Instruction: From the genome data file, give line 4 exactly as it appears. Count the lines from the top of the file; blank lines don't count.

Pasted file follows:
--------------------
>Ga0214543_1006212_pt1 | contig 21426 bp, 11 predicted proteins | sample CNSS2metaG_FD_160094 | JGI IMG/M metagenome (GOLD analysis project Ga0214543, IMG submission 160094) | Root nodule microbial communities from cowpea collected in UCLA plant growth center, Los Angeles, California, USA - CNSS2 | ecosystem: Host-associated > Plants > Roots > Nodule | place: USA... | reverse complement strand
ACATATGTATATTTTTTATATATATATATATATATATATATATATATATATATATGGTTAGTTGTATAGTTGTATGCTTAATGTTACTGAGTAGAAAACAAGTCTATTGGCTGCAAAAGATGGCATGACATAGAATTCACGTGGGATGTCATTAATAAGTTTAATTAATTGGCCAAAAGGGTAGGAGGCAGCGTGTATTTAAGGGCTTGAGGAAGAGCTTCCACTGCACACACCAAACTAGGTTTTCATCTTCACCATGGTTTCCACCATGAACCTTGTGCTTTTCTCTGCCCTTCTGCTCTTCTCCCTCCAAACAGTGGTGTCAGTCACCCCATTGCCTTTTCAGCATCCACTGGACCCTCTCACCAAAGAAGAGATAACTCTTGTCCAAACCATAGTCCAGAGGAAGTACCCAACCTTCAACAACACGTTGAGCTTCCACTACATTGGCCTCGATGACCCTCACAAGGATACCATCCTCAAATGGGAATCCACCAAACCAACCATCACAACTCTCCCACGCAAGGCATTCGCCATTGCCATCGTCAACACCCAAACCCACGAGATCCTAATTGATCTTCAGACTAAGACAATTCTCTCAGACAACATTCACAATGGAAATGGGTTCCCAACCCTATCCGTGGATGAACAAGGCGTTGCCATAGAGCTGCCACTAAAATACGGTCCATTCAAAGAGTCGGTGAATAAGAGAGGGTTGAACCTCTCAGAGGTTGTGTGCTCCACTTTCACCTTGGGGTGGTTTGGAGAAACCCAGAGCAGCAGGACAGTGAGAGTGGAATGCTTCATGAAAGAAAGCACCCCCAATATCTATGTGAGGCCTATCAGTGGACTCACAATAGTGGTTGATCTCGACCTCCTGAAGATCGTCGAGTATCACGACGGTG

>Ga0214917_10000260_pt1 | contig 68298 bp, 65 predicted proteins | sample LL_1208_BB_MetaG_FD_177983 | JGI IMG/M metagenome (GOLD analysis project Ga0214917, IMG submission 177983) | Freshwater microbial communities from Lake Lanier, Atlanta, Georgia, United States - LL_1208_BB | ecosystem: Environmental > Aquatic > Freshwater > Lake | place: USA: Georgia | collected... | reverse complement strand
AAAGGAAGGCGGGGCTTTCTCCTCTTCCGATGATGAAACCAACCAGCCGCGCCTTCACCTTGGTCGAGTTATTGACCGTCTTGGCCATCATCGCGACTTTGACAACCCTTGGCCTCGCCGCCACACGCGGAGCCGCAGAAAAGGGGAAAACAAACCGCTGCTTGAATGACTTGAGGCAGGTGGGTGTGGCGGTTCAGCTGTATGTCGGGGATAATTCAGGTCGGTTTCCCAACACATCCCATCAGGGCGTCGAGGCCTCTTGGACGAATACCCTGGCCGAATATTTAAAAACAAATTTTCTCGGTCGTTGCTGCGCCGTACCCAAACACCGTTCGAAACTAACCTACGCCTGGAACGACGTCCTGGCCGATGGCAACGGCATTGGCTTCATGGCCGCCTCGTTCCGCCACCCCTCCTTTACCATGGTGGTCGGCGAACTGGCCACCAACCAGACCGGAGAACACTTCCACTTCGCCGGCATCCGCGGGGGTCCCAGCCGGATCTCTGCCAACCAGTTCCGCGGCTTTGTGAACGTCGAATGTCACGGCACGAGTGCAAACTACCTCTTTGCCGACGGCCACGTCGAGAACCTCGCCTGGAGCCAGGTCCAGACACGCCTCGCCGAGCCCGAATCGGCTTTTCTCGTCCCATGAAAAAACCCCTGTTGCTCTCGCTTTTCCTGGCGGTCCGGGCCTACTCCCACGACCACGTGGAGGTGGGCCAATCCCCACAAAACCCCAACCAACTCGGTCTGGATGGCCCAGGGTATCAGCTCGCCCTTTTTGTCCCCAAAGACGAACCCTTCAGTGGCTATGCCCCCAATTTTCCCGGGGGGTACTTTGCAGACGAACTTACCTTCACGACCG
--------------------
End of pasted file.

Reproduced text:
AAAGGAAGGCGGGGCTTTCTCCTCTTCCGATGATGAAACCAACCAGCCGCGCCTTCACCTTGGTCGAGTTATTGACCGTCTTGGCCATCATCGCGACTTTGACAACCCTTGGCCTCGCCGCCACACGCGGAGCCGCAGAAAAGGGGAAAACAAACCGCTGCTTGAATGACTTGAGGCAGGTGGGTGTGGCGGTTCAGCTGTATGTCGGGGATAATTCAGGTCGGTTTCCCAACACATCCCATCAGGGCGTCGAGGCCTCTTGGACGAATACCCTGGCCGAATATTTAAAAACAAATTTTCTCGGTCGTTGCTGCGCCGTACCCAAACACCGTTCGAAACTAACCTACGCCTGGAACGACGTCCTGGCCGATGGCAACGGCATTGGCTTCATGGCCGCCTCGTTCCGCCACCCCTCCTTTACCATGGTGGTCGGCGAACTGGCCACCAACCAGACCGGAGAACACTTCCACTTCGCCGGCATCCGCGGGGGTCCCAGCCGGATCTCTGCCAACCAGTTCCGCGGCTTTGTGAACGTCGAATGTCACGGCACGAGTGCAAACTACCTCTTTGCCGACGGCCACGTCGAGAACCTCGCCTGGAGCCAGGTCCAGACACGCCTCGCCGAGCCCGAATCGGCTTTTCTCGTCCCATGAAAAAACCCCTGTTGCTCTCGCTTTTCCTGGCGGTCCGGGCCTACTCCCACGACCACGTGGAGGTGGGCCAATCCCCACAAAACCCCAACCAACTCGGTCTGGATGGCCCAGGGTATCAGCTCGCCCTTTTTGTCCCCAAAGACGAACCCTTCAGTGGCTATGCCCCCAATTTTCCCGGGGGGTACTTTGCAGACGAACTTACCTTCACGACCG